Losing a piece of jewelry, especially one with sentimental value can be heart wrenching. After an exhausting search, there comes a time when any hope of ever seeing the piece again, is lost. But sometimes, when you least expect it, something incredible happens. Take for example a man, originally from North Bay, who was recently reunited with a ring he lost seven years ago.
Mark McCallion was metal detecting like he does most days, when he unearthed the school ring lost in 2010.
"The full name was engraved on the ring. It was a Chippewa ring and I went to Chippewa. I called the school and they couldn't give me any information. I started an internet search and found an article with the guy's name in a band from North Bay. I eventually narrowed the search and found him living in Montreal. I think he's still freaking out," laughs McCallion.
The hobbyist began metal detecting just over a year ago. It was something he always wanted to do, but it wasn't until he saw some videos online that his interest peaked, and he took up the hobby in earnest.
"I got a used machine and just came out, to keep out of trouble basically," said McCallion."It gets me out of the house, I get some exercise and do some stuff."
The third day metal detecting he found a gold chain, worth $1,600 new.
"It was buried really deep, and it was broken too, so I cashed it in and bought some more stuff for metal detecting.."
McCallion has found other lost pieces of jewelry, buried below the surface. He got lucky with the school ring but finding the rightful owner is virtually impossible.
Depending on how far he wants to go on any given day, McCallion will drive or ride his bike to different locations around the city.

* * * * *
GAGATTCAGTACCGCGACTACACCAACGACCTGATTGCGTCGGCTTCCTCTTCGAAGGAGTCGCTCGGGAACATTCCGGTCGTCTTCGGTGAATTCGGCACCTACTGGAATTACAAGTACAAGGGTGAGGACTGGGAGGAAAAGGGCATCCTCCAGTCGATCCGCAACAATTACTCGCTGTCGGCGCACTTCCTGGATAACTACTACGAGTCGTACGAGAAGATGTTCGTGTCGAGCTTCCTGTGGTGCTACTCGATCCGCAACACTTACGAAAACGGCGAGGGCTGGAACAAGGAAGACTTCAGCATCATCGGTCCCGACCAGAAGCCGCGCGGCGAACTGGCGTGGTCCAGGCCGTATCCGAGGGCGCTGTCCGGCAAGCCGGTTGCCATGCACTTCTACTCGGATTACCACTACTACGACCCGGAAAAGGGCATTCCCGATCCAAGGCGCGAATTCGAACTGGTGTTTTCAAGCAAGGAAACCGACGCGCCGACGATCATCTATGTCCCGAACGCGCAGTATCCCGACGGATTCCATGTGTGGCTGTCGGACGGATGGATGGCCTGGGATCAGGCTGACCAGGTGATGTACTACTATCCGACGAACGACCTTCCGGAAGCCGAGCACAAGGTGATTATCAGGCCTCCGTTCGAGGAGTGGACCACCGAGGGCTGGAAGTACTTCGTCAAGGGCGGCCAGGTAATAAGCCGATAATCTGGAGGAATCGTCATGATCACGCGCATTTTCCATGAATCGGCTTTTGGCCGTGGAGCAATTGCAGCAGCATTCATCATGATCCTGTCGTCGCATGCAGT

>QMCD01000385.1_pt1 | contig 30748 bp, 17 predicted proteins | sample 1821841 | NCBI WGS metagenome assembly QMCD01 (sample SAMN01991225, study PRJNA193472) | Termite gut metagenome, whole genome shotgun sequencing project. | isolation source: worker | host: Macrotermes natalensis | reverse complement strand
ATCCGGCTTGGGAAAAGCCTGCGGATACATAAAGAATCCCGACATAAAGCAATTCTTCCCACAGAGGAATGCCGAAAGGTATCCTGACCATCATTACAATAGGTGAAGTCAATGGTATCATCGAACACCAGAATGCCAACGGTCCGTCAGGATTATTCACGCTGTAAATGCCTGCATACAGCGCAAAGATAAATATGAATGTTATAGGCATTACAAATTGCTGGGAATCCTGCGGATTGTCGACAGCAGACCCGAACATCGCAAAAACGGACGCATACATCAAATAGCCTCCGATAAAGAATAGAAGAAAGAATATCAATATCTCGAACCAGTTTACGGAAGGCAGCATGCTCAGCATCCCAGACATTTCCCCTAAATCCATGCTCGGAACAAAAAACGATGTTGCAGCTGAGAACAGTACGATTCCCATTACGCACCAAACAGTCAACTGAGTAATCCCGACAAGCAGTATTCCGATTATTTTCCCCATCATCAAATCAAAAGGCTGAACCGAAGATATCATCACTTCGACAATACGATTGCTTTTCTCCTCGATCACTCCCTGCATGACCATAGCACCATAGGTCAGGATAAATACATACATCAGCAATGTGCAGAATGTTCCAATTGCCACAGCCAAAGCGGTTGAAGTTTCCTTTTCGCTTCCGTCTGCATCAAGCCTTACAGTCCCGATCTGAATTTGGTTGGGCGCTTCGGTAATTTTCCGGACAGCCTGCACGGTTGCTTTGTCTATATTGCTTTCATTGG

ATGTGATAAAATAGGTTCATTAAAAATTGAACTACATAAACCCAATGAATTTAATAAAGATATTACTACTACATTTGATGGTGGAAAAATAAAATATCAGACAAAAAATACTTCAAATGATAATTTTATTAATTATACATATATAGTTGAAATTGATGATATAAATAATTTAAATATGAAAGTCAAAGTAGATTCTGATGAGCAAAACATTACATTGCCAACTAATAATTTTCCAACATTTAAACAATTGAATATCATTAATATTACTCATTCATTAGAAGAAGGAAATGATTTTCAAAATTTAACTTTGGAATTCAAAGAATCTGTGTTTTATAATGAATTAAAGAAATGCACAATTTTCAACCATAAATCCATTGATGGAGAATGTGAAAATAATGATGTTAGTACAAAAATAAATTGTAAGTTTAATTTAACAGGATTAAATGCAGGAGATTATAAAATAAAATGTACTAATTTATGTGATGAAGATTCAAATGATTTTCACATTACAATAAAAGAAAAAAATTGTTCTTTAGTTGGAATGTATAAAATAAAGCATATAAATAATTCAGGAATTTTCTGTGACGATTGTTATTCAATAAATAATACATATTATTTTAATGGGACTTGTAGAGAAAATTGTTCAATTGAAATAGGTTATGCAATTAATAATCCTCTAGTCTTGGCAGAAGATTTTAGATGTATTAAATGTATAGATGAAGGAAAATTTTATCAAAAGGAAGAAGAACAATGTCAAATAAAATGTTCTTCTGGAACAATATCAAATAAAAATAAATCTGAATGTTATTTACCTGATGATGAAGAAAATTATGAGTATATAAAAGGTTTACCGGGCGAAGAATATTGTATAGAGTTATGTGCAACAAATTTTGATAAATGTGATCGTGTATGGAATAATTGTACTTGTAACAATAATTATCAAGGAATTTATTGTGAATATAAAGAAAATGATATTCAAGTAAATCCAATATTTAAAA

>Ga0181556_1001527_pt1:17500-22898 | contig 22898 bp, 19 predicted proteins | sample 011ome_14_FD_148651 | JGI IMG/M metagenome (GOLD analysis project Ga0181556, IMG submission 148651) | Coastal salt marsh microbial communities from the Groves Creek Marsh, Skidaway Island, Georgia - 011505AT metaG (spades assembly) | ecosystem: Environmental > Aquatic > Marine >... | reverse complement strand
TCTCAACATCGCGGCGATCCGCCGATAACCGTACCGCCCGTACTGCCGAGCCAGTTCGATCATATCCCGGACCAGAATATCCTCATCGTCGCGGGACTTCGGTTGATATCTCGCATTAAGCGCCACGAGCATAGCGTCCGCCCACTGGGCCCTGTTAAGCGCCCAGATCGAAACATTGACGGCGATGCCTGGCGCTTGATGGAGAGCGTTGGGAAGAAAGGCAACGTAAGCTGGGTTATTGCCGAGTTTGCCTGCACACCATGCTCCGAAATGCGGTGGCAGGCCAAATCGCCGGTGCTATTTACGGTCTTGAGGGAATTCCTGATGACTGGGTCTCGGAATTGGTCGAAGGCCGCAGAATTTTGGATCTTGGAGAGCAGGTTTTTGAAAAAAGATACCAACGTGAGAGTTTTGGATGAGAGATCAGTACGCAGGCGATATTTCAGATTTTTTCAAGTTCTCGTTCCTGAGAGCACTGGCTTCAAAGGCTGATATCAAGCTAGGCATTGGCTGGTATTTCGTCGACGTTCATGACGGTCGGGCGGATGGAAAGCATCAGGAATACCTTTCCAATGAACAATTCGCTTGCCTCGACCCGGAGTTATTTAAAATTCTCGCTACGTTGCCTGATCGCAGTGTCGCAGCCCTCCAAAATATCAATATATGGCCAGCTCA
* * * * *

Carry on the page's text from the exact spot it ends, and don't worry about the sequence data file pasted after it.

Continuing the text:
"I've been basically been all over. I do a lot of scouting in the area too, like places I personally have never been, but I know there's something there. So I take my detector and check it out. It might be a waste of a day, but it keeps me busy."
He finds the hobby relaxing.
"I can think whatever, shut my mind down, just do whatever I want. Its just calming, and you can actually make a fair amount of money from it if you're lucky," said McCallion.
His one tip for anyone starting out is to buy a reputable machine.
"Just don't go buy the nearest knock-off, cheap thing you can find because most of them won't do what you want and you'll end up wasting your money. This machine I have, I bought it used for $100, then I waterproofed it which is probably another $50-$60. The pinpointer which is another metal detector, a more accurate one, is almost $200. So it can get expensive very quickly, by the time you add gloves and diggers."
McCallion is also environmentally friendly.
"You really have to be careful because it gives us detectors a bad name. There's a code of ethics for metal detecting and one of them is leave no trace, a minimum impact is really important. You also don't go on someone's property without permission, you clean up after yourself and it's basically being a good neighbour."
There is no club in town, but last year McCallion created a Facebook page, North Bay Metal Detecting.
Following the interview, McCallion wandered a short distance away when his detector went off. He dug down to find a dime, nothing to retire on but the day was still young, the sun was shining and he was out of the house getting exercise and some fresh air.